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Hong Kong - two planned for a foodie visiting from sf bay area.

I am planning two dinners for four people in hong kong -- one for christmas day, and one for the day after. I don't make it to hong kong very often, so would like to make the most of these two dinners. I am looking to experience what makes hong kong an international food destination in two meals. One person in our party is fluent in cantonese, so language barriers aren't a consideration. In addition to choice of restaurant, i'd like to figure out what dishes to order and pre-order. Price isn't much of a consideration. I will be running around hong kong for a few days trying lots of other things mentioned on the boards, but these will probably be the only two meals i reserve ahead of time.

I want to be sure to try these things:

fresh cantonese-style seafood
dried seafood
roast goose
rare pork cuts / dishes
perhaps peking-style duck carved tableside.
perhaps abalone, shark fin and/or birds nest dishes.

This is what i'm thinking, but i suspect there are better choices:

Lei Garden
- pre order their daily herbal soup.
- pre order some rare steamed live fish.
- pre order roast goose.

Man Wah
- some rare pork cuts
- a crab dish
- peking duck carved tableside

i've also heard Hoi King Heen, Yan Toh Heen and Ye Shanghai mentioned -- should i do one or two of these instead of lei garden or man wah?

I know this is a lot to squeeze in to only two meals, but any suggestions would be greatly appreciated. Thanks!

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  1. Sheung Hing and Tin Heung Lau sound like they might be better picks for us:

    >> "classic" restaurants in HK that they preserved the traditional way of Chiu Chow
    >> and Hangzhou cuisine in HK, with top-notch ingradient used.

    Any recent visits? Any dish suggestions?

    4 Replies
    1. re: Dustin_E

      I love Sheung Hing but I probably would not recommend this one to you. It is just very old fashioned Chiu Chow, a place more for regulars and guests who are familiar with Chiu Chow food. Poor decor, mediocre service and lack of English speakers there probably add more problems for tourists. Even non-regular locals complained about this place. This place is just more special for old time Chiu Chow lovers.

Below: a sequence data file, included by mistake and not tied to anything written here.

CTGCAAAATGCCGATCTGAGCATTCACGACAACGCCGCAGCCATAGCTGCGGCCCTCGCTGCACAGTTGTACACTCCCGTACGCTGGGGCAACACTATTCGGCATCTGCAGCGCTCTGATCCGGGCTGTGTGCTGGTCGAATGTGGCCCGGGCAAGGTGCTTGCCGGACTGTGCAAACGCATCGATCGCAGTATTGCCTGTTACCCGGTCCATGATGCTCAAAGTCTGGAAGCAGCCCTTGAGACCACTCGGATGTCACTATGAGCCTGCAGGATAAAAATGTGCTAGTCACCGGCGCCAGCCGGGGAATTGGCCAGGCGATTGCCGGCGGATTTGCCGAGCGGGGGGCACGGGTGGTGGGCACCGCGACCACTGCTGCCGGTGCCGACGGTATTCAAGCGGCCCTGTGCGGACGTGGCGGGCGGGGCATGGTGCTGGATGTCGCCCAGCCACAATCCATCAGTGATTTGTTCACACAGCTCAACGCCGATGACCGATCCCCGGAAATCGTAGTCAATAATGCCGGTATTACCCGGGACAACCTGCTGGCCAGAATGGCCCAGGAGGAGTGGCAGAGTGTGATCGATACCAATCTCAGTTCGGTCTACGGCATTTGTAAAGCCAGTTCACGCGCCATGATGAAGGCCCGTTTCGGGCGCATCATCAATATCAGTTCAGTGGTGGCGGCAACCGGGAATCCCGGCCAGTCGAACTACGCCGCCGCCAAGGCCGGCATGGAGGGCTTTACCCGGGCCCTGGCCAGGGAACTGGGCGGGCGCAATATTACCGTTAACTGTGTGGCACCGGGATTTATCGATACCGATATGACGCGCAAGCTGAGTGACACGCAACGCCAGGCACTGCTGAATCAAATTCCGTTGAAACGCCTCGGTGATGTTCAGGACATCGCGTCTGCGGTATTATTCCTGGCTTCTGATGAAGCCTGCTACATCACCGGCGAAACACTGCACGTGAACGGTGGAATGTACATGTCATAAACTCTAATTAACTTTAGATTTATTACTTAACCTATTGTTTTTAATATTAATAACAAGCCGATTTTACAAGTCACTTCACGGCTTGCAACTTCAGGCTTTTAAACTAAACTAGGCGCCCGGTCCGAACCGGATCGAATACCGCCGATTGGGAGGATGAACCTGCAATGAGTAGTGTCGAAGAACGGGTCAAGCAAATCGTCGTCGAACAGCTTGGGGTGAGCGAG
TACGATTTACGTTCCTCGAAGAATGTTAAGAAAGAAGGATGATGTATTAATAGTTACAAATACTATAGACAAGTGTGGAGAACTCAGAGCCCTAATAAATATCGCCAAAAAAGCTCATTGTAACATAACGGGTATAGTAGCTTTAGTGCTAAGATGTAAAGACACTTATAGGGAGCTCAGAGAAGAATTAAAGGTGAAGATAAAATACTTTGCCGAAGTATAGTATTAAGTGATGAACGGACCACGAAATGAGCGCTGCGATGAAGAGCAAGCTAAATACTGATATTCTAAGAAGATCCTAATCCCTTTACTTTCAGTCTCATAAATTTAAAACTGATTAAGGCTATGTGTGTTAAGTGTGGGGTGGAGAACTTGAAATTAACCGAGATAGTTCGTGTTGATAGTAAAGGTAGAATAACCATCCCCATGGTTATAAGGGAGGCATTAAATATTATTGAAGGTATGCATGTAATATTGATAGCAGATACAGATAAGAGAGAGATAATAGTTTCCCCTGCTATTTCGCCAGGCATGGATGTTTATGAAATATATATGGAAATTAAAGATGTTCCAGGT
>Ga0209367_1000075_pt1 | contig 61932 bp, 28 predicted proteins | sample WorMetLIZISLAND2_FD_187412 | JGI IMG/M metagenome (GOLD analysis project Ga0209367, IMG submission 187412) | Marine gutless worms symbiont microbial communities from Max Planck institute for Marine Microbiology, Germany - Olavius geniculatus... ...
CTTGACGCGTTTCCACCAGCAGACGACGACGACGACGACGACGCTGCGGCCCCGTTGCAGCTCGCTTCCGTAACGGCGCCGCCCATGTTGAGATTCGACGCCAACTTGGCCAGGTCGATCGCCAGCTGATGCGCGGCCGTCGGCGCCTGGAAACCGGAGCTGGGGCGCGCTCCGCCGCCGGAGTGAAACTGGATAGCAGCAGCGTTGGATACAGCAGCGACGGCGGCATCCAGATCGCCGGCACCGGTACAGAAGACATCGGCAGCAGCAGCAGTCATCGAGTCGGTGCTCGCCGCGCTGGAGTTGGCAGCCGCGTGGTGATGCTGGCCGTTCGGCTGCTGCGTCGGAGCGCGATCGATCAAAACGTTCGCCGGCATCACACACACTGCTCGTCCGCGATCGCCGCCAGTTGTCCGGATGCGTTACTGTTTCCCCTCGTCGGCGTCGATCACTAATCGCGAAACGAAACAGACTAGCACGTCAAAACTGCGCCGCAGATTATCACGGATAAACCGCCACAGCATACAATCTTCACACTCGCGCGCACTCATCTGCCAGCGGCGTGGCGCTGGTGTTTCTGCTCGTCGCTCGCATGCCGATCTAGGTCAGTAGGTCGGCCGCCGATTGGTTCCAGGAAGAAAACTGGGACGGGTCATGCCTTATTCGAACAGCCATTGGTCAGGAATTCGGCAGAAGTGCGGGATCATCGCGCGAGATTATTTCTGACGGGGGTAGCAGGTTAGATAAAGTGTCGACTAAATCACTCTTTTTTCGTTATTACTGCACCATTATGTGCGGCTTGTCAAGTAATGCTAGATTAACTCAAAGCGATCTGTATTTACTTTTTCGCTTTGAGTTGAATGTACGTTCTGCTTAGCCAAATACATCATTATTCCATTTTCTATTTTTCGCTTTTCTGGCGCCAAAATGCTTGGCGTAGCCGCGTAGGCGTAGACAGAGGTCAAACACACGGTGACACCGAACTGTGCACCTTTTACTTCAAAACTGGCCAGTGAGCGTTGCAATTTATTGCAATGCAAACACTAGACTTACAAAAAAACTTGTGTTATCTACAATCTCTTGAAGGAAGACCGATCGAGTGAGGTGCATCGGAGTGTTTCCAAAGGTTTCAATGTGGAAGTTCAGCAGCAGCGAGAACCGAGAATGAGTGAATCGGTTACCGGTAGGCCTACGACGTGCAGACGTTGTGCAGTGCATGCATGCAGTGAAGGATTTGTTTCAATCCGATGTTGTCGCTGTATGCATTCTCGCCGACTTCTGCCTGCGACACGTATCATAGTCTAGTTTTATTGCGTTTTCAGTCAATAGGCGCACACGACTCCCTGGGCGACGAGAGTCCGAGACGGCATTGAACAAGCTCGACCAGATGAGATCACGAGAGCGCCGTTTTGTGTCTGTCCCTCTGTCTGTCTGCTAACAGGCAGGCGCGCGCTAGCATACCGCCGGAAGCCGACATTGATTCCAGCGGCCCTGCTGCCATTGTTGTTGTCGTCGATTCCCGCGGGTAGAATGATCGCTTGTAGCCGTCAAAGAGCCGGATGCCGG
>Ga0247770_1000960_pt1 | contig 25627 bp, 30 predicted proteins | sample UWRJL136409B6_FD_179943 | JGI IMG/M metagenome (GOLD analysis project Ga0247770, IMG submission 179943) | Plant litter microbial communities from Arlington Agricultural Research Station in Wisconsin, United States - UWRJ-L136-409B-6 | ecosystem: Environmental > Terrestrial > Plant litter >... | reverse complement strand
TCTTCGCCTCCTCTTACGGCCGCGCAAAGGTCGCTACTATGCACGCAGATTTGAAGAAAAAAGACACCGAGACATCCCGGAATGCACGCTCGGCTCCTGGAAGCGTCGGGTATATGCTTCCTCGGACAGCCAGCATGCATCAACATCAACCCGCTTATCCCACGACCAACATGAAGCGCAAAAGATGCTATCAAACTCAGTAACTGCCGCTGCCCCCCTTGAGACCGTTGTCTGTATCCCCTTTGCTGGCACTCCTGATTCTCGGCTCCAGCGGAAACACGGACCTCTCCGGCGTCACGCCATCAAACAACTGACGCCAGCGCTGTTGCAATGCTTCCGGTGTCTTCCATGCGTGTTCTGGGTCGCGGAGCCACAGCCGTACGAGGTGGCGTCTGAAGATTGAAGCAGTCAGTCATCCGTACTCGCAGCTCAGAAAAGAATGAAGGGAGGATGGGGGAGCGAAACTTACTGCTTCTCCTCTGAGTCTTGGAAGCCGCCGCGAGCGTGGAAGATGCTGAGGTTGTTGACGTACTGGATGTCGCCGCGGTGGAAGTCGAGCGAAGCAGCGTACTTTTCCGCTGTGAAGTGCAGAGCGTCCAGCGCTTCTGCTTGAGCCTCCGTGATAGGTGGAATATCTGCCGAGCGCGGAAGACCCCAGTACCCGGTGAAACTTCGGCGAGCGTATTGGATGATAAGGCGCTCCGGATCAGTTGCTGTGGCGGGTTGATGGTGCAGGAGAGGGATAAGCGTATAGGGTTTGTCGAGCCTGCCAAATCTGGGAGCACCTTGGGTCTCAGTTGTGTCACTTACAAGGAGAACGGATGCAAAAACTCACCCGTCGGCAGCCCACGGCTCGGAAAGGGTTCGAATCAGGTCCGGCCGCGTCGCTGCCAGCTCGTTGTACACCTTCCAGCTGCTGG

Tin Heung Lau is also very old fashioned Shanghai/Hanzhou cuisine. It is quite popular with Japanese tourists though. Same issue with SH: not much decor, average service. But I think it is more friendly for tourists compared to SH. The menu has a wide selection but only a few deserved to be ordered. I wrote a very brief review on an old thread that you can refer to.

      1. re: FourSeasons

        How does the decor and service of these two places compare to Xin Guan (the crab place) in Shanghai? We had good luck there, despite what we'd consider pretty poor decor and service.

        Should we be eating Shanghai cuisine in Hong Kong, or should we stick to Cantonese?

        fwiw, two in our party (but not me) grew up in a chinese-american household, so are probably about as familiar with chinese food as americans can be. and we are up for an adventure if the food is good... but whatever.

        thanks.

        1. re: Dustin_E

          My last visit to Xin Guan was more than 5 years ago so I am not sure if there is any renovation since then. But if that is the reference, I think THL is at par but SH worse than that. If you like crab, THL is a good place to go during this period as hairy crab is in season now. But do not let the decor deceived you, if you order the same dishes as I did on my description in the other thread, THL is actually more expensive than XG.